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Stop Bashing the Aviation Industry. Risk Managers Can Learn an Important Lesson From Its Response to the Boeing Crashes

In October 2018, a Boeing 737 Max 8 Lion Air jet crashed shortly after takeoff from Jakarta claiming the lives of 189 people. Just last week, a similar model aircraft flying under the Ethiopian Airlines banner plunged from the sky killing all 157 souls on board. The accidents occurred just five months apart, but the aftershocks reverberated around the globe.

Both planes experienced similar problems shortly after takeoff, their noses oscillating rapidly, rendering the planes helpless as they plunged from the sky.

What happened between March 11 and March 13, 2019 is an important lesson for risk managers globally. On March 11, The Civil Aviation Administration of China ordered all airlines operating Boeing 737 Max models to ground the planes indefinitely. On March 12, the EU Aviation Safety Agency followed in China’s footsteps and grounded the jet indefinitely. On March 13, Canada grounded all Max 8 and Max 9 jets and even banned these models from flying over Canadian airspace.

The International President of the Transit Workers Union lobbied for the grounding of the jet by the Federal Aviation Administration (FAA) until the root cause of the Ethiopian Airlines disaster could be determined, and ultimately this action came to fruition via executive order.

Grounding these aircrafts until the root cause is identified was a wise decision. Identifying a problem is always the first step in risk management, and this is a key differentiator from the myopic lens of simple insurance brokerage.

Risk Management Versus Insurance Brokerage
Insurance is the financial payout applied when a claim occurs, whereas risk management is putting processes in place such that a claim is not filed in the first place. It is easy for a risk manager to become stuck in a “get it done now” mindset when addressing the insurance needs of clients.

Risk managers are ultimately compensated via insurance policies placed with insurance carriers, but when designing solutions, it is imperative to follow the risk management framework throughout the process. The aviation authorities made the correct decision by halting the operation of the Max 737 until the problem could be identified.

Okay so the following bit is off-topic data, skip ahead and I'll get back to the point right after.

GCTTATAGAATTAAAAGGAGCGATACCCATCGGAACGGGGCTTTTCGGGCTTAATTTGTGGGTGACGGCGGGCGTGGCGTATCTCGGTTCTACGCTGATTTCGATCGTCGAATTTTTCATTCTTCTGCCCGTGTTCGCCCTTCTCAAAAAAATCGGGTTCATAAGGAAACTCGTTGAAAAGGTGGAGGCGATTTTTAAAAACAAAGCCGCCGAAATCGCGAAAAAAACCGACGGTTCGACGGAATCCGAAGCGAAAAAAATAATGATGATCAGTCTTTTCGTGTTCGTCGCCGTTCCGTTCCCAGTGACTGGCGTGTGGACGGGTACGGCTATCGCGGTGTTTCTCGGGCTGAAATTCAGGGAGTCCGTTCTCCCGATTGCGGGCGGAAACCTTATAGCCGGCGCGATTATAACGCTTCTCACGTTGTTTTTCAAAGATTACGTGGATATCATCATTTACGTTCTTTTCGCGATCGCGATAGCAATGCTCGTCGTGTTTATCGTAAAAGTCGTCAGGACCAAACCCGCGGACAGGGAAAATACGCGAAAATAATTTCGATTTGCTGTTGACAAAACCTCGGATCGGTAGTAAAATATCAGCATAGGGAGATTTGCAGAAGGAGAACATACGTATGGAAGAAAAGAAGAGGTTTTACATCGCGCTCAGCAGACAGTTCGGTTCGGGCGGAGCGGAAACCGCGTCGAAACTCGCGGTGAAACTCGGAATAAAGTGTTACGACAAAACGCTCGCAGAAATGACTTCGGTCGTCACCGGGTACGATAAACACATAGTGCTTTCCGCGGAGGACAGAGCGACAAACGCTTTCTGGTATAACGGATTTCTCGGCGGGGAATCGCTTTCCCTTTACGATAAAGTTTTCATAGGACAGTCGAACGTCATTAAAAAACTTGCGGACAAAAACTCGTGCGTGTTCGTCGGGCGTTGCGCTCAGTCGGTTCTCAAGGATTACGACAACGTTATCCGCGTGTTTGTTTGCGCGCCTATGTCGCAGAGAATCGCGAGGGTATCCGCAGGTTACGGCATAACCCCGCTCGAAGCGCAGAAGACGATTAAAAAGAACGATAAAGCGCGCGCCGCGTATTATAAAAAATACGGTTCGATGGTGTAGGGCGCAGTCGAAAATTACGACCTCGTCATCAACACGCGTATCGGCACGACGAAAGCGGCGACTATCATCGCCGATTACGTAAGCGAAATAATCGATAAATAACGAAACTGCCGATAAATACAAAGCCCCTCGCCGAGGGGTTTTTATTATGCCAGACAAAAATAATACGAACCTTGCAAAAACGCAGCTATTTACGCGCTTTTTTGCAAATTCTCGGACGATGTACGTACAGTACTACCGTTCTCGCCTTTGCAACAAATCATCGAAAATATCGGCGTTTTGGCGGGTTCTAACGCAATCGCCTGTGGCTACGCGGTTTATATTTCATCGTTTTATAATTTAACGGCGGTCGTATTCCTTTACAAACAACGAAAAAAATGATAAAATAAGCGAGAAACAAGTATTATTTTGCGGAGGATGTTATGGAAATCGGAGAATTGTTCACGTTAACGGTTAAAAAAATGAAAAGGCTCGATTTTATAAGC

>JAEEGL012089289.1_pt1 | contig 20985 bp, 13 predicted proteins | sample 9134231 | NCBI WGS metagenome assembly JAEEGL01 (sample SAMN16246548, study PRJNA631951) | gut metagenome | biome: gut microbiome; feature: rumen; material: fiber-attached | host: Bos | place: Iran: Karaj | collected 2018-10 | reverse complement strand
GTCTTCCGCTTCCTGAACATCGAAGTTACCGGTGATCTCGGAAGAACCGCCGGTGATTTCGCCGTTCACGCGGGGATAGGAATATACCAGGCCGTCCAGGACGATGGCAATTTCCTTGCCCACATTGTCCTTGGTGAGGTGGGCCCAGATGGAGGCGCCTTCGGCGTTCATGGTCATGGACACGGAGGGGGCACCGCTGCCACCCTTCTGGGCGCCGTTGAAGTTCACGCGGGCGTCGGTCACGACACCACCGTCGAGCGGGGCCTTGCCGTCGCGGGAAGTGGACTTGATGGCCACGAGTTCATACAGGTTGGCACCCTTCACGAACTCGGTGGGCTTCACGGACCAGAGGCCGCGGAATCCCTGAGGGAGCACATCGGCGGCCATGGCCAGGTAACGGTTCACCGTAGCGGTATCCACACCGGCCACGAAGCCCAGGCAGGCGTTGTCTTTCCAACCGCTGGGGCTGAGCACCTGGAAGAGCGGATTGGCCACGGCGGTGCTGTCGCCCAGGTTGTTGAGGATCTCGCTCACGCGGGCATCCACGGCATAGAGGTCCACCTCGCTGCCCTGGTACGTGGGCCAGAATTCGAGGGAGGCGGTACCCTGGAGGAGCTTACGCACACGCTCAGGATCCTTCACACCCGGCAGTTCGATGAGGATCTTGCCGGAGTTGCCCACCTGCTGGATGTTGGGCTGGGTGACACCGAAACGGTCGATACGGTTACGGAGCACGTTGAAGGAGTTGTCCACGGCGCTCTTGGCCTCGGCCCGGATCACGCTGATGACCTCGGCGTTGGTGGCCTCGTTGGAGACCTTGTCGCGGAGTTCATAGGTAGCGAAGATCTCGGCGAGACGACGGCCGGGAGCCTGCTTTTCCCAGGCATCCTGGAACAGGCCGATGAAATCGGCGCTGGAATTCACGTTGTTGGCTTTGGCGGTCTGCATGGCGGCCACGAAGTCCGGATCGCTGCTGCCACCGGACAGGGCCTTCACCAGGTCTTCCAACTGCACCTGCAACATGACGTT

These authorities not only potentially saved lives but also, secondarily, money. While grounding these jets resulted in a short-term revenue hit from an operational standpoint, imagine the longer-term revenue hit that could have resulted from another potential crash followed by the intangible reputational harm to the airlines involved?

Risk managers, much like these aviation authorities, must resist the urge to think in a one-dimensional mindset when designing solutions. To a hammer, everything looks like a nail and for every peril there is an insurance policy ready to insure against it.

Why not put practices in place to avoid triggering a loss in the first place? Advising clients by conducting ERM annual reviews is an imperative means by which risk managers can instill best practices in the daily operations of their clients. Reviewing hiring/dismissal policies within HR to avoid employer liability claims, conducting cyber hygiene education sessions to prevent future phishing attacks, and advising the use of wellness plans to reduce medical claims are some examples of adopting a risk management mindset.

Learning From the Aviation Industry
Risk managers could stand to learn a lot from the aviation industry. It is a proven fact that a human is far more likely to die in a car accident than in an airline accident, but the media amplifies airline disasters creating an exaggerated frequency of their impacts and occurrences.

The industry has evolved over the decades and has gotten more adept at identifying and eliminating perils that could lead to tragedies. Adopting a mindset of problem identification early in the risk management process will allow risk managers globally to reduce losses and increase client satisfaction.

The results are clear skies ahead for all.

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